“It is in the portfolios of the secret police that nonconformity makes the subtle change into disloyalty. A secret-police system first unsettles, then desiccates, then calcifies a free society.” —E.B. White in the essay ‘Bedfellows’
“Not till The New Yorker came along did I ever find any means of expressing these impertinences and irrelevancies. […] The rewards of such endeavor are not that I have acquired an audience or a following, as you suggest (fame of any kind being a Phyrric victory), but that sometimes in writing of myself - which is the only subject anyone knows intimately - I have occasionally had the exquisite thrill of putting my finger on a little capsule of truth, and heard it give the faint squeak of mortality under my pressure, an antic sound.” —E.B. White, in a letter to his brother Stanley, describing why he chose to write “of the small things of the day, the trivial matters of the heart [and] the inconsequential but near things of this living”.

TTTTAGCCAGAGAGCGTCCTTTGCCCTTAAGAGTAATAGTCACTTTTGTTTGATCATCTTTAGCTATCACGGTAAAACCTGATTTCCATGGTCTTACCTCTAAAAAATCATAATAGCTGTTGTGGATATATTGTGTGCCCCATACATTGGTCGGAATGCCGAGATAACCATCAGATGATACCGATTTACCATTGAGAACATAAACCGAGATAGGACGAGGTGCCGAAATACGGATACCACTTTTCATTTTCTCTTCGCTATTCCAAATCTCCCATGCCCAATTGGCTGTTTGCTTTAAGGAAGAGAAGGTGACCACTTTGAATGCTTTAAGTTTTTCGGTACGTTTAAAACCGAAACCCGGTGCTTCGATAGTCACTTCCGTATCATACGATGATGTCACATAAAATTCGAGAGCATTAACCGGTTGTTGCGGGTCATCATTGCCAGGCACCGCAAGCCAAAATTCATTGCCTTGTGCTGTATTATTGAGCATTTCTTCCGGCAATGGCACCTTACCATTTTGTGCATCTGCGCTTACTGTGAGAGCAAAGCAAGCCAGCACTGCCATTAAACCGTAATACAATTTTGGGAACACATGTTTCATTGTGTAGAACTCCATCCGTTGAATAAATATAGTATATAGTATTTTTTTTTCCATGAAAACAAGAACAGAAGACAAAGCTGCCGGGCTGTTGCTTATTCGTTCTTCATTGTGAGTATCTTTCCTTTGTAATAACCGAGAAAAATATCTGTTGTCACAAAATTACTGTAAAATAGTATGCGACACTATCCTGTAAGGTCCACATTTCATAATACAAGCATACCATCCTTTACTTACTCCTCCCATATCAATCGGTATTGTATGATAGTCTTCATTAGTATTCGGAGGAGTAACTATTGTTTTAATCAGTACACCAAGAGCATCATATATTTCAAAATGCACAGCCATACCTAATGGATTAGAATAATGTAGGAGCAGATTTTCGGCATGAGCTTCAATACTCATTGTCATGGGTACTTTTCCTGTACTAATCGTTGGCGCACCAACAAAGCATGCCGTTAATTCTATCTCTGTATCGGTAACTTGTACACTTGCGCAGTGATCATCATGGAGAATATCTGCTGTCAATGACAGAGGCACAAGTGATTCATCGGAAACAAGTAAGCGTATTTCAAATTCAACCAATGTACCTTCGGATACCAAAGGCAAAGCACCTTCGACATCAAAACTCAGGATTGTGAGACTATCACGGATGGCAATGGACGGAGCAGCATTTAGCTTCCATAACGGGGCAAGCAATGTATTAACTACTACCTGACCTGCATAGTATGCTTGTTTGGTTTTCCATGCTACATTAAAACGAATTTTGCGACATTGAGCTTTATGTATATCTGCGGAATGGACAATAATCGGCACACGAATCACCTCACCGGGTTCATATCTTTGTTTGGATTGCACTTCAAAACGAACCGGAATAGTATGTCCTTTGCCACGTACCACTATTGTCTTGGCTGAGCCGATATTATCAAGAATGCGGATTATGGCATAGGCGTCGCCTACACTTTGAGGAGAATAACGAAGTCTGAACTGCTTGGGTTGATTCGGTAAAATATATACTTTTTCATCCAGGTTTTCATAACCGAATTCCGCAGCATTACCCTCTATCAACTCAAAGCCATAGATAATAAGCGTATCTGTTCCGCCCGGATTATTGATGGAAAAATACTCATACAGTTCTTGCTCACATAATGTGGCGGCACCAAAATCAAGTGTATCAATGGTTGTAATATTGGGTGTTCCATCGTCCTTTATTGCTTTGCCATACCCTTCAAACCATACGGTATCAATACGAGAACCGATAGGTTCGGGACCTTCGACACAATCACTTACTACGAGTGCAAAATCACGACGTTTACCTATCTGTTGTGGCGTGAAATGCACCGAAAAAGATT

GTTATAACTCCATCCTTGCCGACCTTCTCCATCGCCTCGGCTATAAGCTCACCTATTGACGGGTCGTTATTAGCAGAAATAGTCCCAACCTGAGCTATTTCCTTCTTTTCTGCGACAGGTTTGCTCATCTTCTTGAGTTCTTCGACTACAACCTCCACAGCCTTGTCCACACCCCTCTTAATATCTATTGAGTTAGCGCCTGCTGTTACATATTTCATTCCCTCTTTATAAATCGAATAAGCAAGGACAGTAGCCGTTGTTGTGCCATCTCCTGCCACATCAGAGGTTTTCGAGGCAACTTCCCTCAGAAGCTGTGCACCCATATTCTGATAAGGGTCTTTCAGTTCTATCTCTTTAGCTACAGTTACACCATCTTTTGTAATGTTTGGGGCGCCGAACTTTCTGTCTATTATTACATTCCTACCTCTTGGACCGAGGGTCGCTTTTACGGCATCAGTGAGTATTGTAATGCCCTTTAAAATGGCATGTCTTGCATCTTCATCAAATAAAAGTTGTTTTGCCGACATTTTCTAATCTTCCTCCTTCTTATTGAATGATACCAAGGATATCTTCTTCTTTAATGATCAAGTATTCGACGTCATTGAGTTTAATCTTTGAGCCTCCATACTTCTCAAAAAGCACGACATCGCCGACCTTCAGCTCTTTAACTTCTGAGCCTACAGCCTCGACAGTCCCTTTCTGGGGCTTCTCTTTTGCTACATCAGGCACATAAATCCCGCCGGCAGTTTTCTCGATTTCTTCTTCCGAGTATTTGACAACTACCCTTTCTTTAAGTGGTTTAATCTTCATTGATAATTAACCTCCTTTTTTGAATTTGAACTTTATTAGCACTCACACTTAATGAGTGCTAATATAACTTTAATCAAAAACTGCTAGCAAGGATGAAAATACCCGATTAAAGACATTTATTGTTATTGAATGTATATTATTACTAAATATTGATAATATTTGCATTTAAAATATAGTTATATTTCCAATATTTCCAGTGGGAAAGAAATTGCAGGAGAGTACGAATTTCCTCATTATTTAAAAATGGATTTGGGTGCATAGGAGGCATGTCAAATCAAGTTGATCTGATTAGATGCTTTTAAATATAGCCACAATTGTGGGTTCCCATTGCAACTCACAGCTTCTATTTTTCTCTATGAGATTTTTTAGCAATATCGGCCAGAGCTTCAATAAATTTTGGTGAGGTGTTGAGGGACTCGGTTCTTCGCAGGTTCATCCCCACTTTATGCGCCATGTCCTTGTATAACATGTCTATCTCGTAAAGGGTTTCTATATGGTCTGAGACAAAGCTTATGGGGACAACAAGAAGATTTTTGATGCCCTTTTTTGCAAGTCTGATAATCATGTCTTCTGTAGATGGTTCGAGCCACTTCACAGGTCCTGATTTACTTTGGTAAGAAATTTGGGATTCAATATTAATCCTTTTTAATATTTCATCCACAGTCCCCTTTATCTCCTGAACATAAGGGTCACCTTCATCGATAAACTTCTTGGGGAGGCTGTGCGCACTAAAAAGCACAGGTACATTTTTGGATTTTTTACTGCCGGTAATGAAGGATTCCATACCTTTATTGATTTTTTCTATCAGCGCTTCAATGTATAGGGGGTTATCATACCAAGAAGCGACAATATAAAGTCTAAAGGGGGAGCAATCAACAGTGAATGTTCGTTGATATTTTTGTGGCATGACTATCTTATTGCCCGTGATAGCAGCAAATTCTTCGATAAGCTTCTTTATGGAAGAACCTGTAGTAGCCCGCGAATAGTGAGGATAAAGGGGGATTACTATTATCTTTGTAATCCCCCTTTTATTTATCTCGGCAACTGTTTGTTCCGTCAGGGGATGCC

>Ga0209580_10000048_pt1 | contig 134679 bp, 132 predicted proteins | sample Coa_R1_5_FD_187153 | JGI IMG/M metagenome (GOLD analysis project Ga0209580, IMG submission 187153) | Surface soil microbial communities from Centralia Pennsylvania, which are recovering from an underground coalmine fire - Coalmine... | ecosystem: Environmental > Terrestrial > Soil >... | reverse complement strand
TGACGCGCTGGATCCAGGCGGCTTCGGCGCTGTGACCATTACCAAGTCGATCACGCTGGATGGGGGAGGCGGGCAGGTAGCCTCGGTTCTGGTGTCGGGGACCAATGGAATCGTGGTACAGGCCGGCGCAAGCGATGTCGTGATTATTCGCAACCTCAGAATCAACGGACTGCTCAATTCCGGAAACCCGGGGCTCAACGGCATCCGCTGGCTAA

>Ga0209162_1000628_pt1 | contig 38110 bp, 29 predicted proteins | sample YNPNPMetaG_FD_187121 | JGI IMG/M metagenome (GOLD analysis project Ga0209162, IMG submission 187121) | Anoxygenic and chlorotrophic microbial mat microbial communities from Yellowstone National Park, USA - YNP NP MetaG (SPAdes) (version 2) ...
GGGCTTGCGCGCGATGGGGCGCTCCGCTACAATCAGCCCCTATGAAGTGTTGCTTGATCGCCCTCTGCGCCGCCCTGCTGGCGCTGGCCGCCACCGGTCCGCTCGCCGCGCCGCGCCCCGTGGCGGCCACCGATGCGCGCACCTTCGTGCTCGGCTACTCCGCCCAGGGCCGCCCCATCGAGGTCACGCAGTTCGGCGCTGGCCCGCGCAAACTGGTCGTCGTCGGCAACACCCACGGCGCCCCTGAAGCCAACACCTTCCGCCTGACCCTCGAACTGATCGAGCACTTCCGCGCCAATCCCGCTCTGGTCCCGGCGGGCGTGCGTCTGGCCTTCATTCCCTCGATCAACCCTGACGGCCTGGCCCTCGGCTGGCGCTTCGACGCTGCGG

“Probably a man’s destination (which is ever in the motorist’s thoughts) colors the highway, enlarges or diminishes its defects. Gliding over the tar, I was on my way home. DeVoto, traveling the same route, was on his way to what he described rather warily as “professional commitments,” by which he probably meant that he was on his way somewhere to make a speech or get a degree. Steering a car toward home is a very different experience from steering a car towards a rostrum, and if our findings differ, it is not that we differed greatly in powers of observation but that we were headed in different emotional directions. I sometimes suspect that when I am headed east, my critical faculties are retarded almost to the vanishing point, like a frog’s heartbeat in winter.” —E.B. White, explaining why his description of Maine differed from Bernard DeVoto’s, a writer who had ‘raised some hackles’ in a recent piece about the the pine tree state by using words like ‘slum’ and ‘neon’. I’m mid way through White’s book of essays, and each one is a brief, poetic glimpse at the world through his eyes that, oddly, can cause some pretty extreme nostalgia for a place I’ve never been, in an era well before my own. Upon finishing ‘Home-Coming’ (the essay from which the above paragraph was excerpted) and am very nearly tearing up. It’s a good thing I’m in New Hampshire now, otherwise I’d be on the next plane home.